|10 Nov 2014 through 10 Nov 2014|
|15 Sep 2014|
|Engineering & Technology > Computer/Informatics|
The First Exploration on Games and Gamers Workshop, held in Barcelona, Spain in conjunction with the 6th International Conference on Social Informatics (SocInfo 2014) on November 10th, 2014.
In the past 30 years or so, video games have transitioned from being seen as a children's activity to becoming a huge chunk of the entertainment industry. What started as simple games like PONG has grown to become a billion dollar industry with hundreds of millions of people playing together over the Internet. Considering the time and financial investment people put into games, the research community has shown increasing interest in studying games from a variety of perspectives.
Studying video games as a scientific endeavor can have huge impact for the industry. Quantification and empirical evidence can inform game developers on design decisions, aid in the advancement of gaming technology, and provide new insight into the minds of gamers. This is important for several reasons. First, the gaming industry has driven significant amounts of innovation in computing technology. Second, gaming skill has been shown to be a predictor of real-life ability, as well as increasing certain skill sets. For example, skill in Nintendo Wii games has been shown to be a predictor of laparoscopic (minimally invasive) surgery skills. Finally, as people are spending an increasing amount of their time in online games, the development and crafting of games has a direct impact on a large number of social interactions.
There are also important social problems facing gaming. Consider unethical actions such as toxic behavior and cheating. Due to the reliance of social interactions in multiplayer games, both of these issues threaten the community of gamers. As expected from controlled laboratory experiments and intuition, cheating has been shown to display contagious properties, where the behavior will spread from friend to friend. Toxic behavior, which is violations of social norms to cause harm to individuals and the larger community, has only recently begun to be understood. A deeper understanding of bad behavior in online games could lead to detection and mitigation strategies, and can have impact on the understanding of other forms of bad behavior, such as contraband networks or even cyberbullying.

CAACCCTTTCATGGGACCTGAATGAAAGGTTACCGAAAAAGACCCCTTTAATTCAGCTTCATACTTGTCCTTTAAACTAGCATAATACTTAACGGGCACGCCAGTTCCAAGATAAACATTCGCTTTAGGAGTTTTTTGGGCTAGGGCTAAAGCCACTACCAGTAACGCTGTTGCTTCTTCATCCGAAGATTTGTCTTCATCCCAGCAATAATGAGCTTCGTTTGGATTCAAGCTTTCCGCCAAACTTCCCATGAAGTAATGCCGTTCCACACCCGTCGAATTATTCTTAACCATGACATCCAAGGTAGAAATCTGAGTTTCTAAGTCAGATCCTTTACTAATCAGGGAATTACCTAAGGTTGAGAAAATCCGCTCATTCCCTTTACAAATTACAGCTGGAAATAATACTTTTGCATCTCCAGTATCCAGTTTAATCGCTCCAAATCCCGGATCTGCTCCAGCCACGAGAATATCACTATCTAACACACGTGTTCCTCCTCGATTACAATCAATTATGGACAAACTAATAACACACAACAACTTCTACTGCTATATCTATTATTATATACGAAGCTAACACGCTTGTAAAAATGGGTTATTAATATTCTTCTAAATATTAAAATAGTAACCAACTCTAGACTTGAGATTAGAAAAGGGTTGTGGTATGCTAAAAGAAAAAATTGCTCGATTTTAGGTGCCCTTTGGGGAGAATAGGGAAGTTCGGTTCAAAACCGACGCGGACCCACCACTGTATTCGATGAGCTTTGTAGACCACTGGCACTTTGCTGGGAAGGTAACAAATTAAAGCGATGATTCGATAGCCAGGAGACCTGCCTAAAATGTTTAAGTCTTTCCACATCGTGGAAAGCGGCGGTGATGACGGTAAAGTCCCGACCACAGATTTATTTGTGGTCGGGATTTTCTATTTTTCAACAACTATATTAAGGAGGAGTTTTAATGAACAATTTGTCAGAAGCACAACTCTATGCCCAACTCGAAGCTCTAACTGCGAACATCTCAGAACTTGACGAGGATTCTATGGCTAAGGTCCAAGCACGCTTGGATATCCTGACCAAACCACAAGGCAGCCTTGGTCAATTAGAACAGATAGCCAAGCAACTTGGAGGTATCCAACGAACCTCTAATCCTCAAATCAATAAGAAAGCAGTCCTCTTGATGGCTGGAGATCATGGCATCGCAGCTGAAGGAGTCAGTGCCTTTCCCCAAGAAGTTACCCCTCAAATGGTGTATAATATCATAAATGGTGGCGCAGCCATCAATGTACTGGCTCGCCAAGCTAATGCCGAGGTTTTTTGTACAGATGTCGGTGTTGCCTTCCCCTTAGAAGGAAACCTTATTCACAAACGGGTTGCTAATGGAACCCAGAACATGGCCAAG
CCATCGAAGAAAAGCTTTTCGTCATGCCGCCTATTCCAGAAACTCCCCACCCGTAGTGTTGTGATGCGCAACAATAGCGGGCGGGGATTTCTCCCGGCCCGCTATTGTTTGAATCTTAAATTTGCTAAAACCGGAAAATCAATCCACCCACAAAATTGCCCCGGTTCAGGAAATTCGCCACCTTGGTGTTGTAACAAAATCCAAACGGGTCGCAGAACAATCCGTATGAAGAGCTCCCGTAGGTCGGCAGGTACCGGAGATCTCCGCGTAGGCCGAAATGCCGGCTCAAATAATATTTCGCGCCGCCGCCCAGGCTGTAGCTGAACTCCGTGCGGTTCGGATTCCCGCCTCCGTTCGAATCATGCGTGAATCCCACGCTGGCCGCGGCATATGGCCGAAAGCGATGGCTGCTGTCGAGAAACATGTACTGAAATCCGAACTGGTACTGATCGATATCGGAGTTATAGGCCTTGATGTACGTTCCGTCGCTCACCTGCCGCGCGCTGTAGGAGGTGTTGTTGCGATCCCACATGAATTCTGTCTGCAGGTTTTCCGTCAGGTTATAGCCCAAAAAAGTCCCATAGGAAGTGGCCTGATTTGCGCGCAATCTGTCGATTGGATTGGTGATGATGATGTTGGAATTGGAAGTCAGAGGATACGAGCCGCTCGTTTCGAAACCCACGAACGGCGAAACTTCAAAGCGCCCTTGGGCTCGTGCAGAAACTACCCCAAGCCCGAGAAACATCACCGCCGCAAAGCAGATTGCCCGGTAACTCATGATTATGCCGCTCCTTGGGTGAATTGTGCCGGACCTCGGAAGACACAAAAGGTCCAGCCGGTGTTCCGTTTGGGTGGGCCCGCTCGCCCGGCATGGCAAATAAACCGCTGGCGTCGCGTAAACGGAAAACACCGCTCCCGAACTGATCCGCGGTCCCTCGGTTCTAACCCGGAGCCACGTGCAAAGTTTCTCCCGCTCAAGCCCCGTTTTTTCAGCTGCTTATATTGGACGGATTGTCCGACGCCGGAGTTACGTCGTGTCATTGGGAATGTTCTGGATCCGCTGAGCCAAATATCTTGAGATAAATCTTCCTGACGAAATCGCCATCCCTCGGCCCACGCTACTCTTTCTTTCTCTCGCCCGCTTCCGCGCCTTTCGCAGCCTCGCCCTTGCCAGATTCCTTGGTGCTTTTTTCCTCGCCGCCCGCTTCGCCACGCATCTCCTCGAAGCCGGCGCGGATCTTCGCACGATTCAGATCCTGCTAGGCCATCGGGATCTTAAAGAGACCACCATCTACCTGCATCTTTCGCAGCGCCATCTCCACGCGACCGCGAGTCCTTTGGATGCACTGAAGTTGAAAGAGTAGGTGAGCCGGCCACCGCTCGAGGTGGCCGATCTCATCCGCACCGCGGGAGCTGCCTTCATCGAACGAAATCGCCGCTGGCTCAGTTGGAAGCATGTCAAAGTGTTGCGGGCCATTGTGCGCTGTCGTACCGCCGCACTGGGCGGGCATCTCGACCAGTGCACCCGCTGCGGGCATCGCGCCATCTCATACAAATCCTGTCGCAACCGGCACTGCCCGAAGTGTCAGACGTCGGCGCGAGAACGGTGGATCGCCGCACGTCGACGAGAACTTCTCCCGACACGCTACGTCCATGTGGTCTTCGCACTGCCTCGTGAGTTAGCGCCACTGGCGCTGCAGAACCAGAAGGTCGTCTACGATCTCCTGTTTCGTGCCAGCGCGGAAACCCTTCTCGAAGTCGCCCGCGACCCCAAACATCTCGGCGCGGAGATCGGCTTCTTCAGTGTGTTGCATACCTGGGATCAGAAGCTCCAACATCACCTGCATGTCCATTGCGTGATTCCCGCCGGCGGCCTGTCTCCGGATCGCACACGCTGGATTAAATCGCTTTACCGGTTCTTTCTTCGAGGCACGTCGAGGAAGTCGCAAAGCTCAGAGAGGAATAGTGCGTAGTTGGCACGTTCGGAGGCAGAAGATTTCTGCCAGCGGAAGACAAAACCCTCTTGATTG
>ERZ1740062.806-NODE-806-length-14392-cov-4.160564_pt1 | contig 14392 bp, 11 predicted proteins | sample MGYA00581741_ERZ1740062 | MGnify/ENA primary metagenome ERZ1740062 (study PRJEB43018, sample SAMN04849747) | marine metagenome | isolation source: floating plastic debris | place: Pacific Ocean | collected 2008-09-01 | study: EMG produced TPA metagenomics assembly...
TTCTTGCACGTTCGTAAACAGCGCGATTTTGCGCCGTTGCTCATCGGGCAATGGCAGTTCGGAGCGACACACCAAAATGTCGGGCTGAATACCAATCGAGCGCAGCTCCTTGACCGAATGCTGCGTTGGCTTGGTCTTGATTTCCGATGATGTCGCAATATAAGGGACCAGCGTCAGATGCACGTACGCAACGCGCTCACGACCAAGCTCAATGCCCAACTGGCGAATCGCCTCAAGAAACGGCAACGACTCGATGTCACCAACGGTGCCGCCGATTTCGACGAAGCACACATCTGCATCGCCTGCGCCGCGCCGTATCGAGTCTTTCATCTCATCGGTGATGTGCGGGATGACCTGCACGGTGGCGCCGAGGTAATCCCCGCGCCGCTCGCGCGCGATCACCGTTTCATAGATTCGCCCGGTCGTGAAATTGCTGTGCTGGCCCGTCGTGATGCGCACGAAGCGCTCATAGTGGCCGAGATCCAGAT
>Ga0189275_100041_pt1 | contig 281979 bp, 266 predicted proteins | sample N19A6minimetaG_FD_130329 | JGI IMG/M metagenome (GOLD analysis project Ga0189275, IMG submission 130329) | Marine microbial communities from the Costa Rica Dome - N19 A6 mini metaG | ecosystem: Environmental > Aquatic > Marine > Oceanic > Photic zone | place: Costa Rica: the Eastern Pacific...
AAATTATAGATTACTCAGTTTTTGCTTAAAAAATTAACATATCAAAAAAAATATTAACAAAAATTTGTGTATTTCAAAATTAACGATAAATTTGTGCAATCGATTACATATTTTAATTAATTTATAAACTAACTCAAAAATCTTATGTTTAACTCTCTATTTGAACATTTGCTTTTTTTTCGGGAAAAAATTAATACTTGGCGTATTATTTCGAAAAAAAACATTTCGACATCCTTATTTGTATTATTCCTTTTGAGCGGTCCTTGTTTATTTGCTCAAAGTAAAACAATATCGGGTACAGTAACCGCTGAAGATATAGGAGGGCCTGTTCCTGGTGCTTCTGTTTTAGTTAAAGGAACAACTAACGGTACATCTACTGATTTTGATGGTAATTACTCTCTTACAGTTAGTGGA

In this workshop, we invite research on qualitative and quantitative analysis of games and gamer behavior, as well as systems to support such analysis from both academia and industry.
Topics of interest include, but are not limited to:
* Understanding, detecting, and mitigating extreme and unethical behavior in online games.
* Big data systems for efficient storage and processing of gaming related data.
* Diffusion of optimal strategies from higher skill players to lower skill players.
* Improvements in matchmaking algorithms.
* Methods for annotating subjective events in eSports (e.g., successful fight initiations).
* Extrinsic rewards and intrinsic motivation in social games.
* The relationship between the roles players take in-game and personality.
* Methods for providing sensitive data for 3rd party analysis.
* Analysis of virtual goods economies, both things like MMO economies as well as out of band markets like the Steam Trading platform.
* Community/user generated content and relationships to game popularity, longevity, etc.
* Improvements to player tutorials.
24 October 2014
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